It’s a pity that AMP doesn’t allow to host AMP JS file elsewhere or have proper cache headers. This is the only reason we couldn’t reach 100/100 in Google PageSpeed. Changing the AMP JS host to our CDN gives 100 points but throws a console error that the AMP source is not Google’s. Sad, but we’re still happy we reached the maximum possible score with AMP.

Another amazing fact is that the engagement and visibility in Google search grew in a lightning speed after the launch of this AMP website. The average time on site for users doubled (from ~1 minute to ~2 minutes) and our tracked keyword visibility jumped from 0.5% to 8% — that’s 16x more than we had without the AMP site.

We’re ready for new challenges

Ever wanted to have an awesome website that is lightning fast, easy to maintain and performs amazingly? Great! Let’s get in touch to discuss the details. We will make that happen. Check out the site mentioned in this post — or just shoot us an email to

Posted by Artūrs Krūze, CEO, Magebit


Serverless AMP solution on AWS

amp-date-picker is launched!

Earlier this month we announced a limited release of amp-date-picker, a calendar-style interactive date picker for form input. With this component users can specify single dates or date ranges with a calendar interface that makes the process faster and less error prone. After a great round of feedback from developers trying it out on their pages, we’ve fixed a number of bugs and added some feature requests, like the ability to quickly toggle the current date. With these updates, the date picker is now fully launched to production.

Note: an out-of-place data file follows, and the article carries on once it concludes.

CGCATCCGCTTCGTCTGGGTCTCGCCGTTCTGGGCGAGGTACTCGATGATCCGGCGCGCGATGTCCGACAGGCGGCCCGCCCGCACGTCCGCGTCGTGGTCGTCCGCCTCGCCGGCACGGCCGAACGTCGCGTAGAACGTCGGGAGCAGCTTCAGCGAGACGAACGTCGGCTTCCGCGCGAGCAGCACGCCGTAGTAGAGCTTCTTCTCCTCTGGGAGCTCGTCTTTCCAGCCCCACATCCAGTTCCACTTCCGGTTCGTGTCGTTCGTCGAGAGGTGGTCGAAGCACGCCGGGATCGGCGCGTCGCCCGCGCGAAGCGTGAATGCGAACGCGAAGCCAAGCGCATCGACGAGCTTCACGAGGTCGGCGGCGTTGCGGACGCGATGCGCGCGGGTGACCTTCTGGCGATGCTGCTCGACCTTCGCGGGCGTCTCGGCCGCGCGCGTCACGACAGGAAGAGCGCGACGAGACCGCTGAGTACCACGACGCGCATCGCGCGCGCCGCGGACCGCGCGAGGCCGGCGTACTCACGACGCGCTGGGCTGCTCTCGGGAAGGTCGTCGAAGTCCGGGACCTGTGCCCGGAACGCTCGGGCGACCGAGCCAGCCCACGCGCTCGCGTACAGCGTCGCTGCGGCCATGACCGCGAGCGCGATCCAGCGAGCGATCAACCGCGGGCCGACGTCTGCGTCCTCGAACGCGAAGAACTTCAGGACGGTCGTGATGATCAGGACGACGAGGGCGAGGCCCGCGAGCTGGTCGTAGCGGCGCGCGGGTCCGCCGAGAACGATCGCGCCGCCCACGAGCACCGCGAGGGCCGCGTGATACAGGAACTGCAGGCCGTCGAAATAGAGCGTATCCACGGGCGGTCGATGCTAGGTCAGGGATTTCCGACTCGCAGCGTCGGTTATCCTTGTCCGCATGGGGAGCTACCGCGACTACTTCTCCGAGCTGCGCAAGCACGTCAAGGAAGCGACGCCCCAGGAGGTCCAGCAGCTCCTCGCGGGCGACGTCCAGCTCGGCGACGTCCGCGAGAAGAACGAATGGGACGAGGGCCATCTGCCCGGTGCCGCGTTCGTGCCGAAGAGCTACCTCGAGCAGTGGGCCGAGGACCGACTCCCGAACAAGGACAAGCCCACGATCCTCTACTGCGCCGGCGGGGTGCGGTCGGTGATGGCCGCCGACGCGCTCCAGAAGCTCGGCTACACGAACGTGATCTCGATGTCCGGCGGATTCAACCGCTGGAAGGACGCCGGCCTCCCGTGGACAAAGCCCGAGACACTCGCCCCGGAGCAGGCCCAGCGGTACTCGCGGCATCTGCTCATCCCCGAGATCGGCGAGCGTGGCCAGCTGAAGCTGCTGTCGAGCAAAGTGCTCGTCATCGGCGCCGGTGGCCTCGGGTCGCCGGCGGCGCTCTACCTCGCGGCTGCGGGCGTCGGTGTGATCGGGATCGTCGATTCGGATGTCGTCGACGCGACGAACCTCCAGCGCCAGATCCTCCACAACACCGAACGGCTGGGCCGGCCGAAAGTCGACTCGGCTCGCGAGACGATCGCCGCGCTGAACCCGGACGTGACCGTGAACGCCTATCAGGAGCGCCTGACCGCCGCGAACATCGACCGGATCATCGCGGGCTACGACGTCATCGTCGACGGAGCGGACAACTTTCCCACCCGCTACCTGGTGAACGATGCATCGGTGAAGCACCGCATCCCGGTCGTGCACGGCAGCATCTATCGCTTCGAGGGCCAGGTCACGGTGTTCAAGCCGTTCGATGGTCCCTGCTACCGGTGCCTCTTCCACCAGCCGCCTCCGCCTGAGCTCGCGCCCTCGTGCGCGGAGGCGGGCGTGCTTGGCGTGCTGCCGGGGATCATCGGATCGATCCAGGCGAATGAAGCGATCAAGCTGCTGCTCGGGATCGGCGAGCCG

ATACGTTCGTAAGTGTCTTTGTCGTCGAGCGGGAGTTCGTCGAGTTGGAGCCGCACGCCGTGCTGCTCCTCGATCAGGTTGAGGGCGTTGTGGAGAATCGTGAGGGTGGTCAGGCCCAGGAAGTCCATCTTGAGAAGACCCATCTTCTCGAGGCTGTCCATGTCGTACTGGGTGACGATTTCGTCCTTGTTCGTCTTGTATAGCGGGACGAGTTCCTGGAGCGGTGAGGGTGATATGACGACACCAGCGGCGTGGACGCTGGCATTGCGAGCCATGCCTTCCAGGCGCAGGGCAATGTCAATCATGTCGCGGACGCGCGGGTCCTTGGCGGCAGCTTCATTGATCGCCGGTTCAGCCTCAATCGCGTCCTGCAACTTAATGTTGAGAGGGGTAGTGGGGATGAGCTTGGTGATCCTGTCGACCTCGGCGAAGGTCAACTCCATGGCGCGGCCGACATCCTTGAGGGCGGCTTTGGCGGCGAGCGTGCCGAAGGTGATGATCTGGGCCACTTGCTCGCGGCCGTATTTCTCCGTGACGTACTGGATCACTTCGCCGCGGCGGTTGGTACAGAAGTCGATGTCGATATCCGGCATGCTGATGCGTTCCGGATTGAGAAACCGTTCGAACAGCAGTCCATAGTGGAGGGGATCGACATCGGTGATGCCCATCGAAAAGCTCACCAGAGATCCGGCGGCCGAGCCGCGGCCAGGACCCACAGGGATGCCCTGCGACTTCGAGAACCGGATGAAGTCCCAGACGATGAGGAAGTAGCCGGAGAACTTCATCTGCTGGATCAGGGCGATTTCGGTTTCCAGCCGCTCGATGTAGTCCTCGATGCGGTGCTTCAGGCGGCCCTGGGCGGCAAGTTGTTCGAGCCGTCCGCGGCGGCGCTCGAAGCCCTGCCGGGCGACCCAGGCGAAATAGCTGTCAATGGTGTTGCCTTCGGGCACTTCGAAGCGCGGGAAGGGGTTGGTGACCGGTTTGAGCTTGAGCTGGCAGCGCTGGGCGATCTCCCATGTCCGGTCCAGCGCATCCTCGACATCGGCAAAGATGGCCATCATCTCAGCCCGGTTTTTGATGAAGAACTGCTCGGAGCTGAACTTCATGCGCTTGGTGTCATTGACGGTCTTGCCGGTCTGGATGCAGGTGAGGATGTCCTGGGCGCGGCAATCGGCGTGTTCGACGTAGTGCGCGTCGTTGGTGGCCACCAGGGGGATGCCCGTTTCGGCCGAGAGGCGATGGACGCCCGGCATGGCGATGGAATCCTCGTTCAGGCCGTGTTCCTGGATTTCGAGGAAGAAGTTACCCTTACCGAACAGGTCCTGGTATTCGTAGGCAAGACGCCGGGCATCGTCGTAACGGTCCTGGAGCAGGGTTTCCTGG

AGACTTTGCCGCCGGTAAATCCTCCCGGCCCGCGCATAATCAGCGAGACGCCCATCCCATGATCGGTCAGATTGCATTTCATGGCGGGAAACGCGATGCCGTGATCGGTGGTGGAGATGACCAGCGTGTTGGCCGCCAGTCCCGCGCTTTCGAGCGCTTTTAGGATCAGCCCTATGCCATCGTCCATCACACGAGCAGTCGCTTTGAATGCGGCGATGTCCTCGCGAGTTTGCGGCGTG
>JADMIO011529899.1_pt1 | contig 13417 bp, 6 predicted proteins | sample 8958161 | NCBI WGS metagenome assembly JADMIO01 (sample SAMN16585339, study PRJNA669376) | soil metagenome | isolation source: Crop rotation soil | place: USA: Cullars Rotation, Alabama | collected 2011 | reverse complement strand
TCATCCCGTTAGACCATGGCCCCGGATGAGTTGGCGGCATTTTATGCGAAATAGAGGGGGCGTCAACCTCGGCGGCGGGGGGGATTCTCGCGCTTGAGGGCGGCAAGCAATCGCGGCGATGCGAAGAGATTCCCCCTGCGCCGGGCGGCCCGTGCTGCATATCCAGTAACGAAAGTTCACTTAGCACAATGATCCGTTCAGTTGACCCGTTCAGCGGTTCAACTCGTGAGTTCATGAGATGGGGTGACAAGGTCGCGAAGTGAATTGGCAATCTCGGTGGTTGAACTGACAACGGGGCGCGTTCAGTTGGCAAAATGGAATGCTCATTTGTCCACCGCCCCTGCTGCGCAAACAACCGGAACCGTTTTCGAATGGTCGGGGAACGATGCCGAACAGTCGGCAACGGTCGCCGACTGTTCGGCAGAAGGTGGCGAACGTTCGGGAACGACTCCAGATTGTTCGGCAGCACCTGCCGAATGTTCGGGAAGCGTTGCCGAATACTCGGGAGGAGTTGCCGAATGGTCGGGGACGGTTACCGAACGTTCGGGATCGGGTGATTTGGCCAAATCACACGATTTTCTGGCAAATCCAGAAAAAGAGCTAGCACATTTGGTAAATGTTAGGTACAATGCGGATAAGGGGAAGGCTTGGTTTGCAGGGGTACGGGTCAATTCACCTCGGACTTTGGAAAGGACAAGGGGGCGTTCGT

Check out the sample on AMP by Example to see how to use it and what it can do. As always, let us know if you have any feedback for amp-date-picker, or for any other feature gaps in AMP. We look forward to hearing from you!

Posted by Eric Lindley, AMP Product Manager

amp-date-picker is launched!

Announcing the AMP Contributor Summit

We are happy to share that the first AMP Contributor Summit for developers in AMP’s open source community will be held in San Francisco, California this September!